Okay, I admit. Birds freak me out a little bit. I can see their resemblance to ancient dinosaurs, lizard-y scaly creatures, all talons and beaks…and curiosity. And now a recent NPR (National Public Radio) on-line article confirms my fears: crows remember us. Don’t make them mad. I took the test to see if I could find the crow in the crowd, use my memory and visual skills, and alas, could not. I couldn’t get a job as a scarecrow. I looked for a rounder eye, fluffier feathers, a scratched or hooked beak, and still, the crows escaped my memory. If one mean raven can ruin Edgar Allan Poe’s night, surely a few surly crows can make me feel uncomfortable. I know birds are vital to our planet’s health and ecosystem. Heck, where do you think the phrase ‘canary in a coalmine’ comes from? They are watching out for earth, and it’s probably best not to personify them too much, if at all. But, fears are irrational. And I knew crows were smart — I just didn’t know they were smarter than I am.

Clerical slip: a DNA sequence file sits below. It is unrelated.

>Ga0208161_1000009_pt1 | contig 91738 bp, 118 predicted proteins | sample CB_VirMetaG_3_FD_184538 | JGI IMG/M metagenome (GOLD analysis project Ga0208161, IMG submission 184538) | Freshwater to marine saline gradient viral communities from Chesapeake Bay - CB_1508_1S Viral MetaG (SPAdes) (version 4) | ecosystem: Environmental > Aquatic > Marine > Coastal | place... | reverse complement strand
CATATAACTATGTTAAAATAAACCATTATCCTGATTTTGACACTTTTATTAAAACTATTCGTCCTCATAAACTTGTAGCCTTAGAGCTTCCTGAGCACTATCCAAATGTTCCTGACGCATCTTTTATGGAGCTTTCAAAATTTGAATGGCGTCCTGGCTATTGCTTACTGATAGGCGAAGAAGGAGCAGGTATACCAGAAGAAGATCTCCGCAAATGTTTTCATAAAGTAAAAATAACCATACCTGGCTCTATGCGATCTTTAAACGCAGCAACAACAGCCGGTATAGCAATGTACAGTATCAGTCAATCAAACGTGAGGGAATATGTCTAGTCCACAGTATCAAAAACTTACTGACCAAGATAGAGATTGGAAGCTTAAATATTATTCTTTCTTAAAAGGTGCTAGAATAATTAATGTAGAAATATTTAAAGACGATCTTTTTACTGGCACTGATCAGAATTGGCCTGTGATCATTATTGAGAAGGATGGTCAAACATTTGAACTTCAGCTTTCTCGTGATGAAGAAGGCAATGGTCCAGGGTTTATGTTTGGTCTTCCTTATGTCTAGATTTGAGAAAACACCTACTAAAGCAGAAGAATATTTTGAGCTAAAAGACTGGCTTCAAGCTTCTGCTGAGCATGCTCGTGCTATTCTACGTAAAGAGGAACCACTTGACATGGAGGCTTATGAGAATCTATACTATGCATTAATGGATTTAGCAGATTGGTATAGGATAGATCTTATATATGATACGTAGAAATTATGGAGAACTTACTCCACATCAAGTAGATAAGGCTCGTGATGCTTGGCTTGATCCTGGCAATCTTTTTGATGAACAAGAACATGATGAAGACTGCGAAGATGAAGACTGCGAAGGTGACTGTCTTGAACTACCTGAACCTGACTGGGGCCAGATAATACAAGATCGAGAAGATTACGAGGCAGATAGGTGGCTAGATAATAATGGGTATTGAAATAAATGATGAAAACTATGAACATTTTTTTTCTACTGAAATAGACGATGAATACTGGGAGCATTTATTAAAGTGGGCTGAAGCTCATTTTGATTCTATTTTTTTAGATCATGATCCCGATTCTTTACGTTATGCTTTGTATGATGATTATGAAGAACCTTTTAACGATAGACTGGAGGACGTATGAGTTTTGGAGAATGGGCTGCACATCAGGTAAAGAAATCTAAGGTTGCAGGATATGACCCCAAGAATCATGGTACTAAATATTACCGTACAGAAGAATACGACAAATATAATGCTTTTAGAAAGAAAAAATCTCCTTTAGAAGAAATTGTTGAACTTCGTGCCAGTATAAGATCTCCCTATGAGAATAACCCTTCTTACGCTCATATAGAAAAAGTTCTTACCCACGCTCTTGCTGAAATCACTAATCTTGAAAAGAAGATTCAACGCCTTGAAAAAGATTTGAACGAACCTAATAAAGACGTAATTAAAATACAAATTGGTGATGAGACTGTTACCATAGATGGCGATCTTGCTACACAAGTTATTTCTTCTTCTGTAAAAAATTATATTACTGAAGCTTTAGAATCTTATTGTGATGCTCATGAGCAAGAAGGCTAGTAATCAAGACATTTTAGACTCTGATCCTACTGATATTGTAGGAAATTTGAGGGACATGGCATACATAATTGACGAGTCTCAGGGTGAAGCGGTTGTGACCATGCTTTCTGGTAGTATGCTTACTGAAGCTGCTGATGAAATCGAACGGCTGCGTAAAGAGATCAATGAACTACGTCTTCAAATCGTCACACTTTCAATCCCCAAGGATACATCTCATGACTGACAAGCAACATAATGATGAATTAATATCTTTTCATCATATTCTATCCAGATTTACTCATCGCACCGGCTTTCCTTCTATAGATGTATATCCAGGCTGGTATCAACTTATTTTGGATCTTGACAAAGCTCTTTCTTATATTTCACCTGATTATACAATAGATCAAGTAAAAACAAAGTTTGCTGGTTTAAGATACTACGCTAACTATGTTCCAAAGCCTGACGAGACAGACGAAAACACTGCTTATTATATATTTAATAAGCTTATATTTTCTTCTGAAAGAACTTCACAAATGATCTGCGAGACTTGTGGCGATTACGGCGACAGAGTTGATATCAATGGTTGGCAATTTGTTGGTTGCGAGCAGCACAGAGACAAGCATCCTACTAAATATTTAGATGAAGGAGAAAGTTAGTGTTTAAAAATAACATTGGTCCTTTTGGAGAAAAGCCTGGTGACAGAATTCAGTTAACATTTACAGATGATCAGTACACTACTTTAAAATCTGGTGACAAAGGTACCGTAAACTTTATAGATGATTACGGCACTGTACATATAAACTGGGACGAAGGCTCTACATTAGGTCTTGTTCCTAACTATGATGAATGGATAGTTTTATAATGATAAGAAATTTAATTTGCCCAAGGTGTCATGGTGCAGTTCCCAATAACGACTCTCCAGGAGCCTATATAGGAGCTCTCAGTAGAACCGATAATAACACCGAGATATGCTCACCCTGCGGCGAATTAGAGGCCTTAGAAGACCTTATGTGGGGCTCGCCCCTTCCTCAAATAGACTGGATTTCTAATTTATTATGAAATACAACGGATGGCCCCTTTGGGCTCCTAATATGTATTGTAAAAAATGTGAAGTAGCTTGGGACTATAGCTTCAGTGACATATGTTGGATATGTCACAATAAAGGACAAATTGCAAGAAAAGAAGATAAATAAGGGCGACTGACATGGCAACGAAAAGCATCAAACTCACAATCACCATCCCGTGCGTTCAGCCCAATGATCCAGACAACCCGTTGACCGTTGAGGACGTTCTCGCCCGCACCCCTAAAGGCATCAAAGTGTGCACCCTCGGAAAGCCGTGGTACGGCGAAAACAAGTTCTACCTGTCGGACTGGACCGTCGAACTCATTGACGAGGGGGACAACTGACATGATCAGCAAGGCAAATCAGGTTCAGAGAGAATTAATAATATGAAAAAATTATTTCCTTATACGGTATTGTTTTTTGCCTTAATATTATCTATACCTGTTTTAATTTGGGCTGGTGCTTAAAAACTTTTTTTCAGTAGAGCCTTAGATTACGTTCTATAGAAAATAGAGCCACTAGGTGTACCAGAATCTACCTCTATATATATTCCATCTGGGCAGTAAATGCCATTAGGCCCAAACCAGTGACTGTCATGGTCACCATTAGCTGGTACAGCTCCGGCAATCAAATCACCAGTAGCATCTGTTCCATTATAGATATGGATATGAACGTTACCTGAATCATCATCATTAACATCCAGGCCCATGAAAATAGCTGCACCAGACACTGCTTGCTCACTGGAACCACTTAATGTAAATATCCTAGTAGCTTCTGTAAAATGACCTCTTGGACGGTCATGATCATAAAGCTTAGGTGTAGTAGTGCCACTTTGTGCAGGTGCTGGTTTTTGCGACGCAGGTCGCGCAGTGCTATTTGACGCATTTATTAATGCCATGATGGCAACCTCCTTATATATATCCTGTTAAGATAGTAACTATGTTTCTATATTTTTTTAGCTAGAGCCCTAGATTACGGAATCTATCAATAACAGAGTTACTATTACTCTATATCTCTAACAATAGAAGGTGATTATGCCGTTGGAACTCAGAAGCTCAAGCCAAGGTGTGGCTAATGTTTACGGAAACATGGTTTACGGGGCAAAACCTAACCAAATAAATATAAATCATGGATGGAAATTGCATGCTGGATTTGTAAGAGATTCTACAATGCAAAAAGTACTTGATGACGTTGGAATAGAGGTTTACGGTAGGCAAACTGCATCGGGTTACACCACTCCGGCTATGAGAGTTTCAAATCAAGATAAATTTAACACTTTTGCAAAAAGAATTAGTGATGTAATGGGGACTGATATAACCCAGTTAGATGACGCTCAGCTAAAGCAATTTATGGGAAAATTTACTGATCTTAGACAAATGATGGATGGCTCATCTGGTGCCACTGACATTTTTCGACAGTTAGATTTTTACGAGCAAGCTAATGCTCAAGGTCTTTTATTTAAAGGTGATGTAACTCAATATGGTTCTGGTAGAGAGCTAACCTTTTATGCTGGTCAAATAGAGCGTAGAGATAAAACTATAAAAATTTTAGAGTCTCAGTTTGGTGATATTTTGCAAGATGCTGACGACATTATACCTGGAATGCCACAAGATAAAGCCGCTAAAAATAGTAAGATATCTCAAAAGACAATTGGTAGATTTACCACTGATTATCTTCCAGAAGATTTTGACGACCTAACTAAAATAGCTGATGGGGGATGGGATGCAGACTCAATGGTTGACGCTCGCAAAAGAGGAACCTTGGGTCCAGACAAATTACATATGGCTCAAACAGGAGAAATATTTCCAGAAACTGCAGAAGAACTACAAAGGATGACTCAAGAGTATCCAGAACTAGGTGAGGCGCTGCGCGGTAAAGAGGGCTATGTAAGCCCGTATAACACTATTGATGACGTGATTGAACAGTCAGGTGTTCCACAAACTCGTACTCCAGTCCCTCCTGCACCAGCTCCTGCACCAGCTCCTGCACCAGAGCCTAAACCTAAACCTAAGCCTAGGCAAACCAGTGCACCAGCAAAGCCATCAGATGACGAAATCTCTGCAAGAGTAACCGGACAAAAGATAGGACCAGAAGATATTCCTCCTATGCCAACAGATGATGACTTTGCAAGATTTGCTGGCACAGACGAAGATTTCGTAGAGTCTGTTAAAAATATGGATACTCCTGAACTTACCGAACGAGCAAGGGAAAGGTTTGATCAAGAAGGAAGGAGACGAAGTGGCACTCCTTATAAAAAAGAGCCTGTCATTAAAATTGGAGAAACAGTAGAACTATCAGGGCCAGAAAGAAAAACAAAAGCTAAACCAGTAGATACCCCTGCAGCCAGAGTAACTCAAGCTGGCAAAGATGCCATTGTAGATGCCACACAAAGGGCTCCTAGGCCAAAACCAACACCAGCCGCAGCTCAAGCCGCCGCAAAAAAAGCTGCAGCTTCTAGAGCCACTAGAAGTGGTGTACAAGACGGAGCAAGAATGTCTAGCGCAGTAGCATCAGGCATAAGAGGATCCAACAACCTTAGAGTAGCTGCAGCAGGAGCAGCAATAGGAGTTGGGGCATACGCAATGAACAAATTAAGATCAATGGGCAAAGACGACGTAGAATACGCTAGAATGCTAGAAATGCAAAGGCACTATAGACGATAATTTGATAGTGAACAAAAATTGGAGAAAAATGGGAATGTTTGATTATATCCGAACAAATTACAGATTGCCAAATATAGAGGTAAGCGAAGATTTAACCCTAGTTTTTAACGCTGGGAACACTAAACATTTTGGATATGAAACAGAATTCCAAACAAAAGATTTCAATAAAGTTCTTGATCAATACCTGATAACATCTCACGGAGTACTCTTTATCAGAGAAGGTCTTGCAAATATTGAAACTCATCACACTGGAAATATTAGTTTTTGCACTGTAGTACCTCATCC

To check out the NPR video, article, and test your knowledge of crows, click here:
2 thoughts on “A Murder of Crows…”
Jean Craighead George has some uncanny crow stories in There’s a Tarantula in My Purse. When I taught fourth grade, her story about keeping crows as “pets” was in our reader. One of George’s crows walked her kids to the bus stop every day, and (I might not remember this 100% accurately) it noticed one of the neighborhood girls picking on the kids. Later, it followed that girl trying to peck her at her eyes. They had to take the crow far out into the woods in hopes he did not find them again to keep him away from the mean girl (and her eyes). Weird, no?
Crows are definitely interesting creatures.
Wow…I wonder if that mean girl changed her evil ways; think about it, even a bird thought her actions were vengeance-worthy! Look out! (Literally!)
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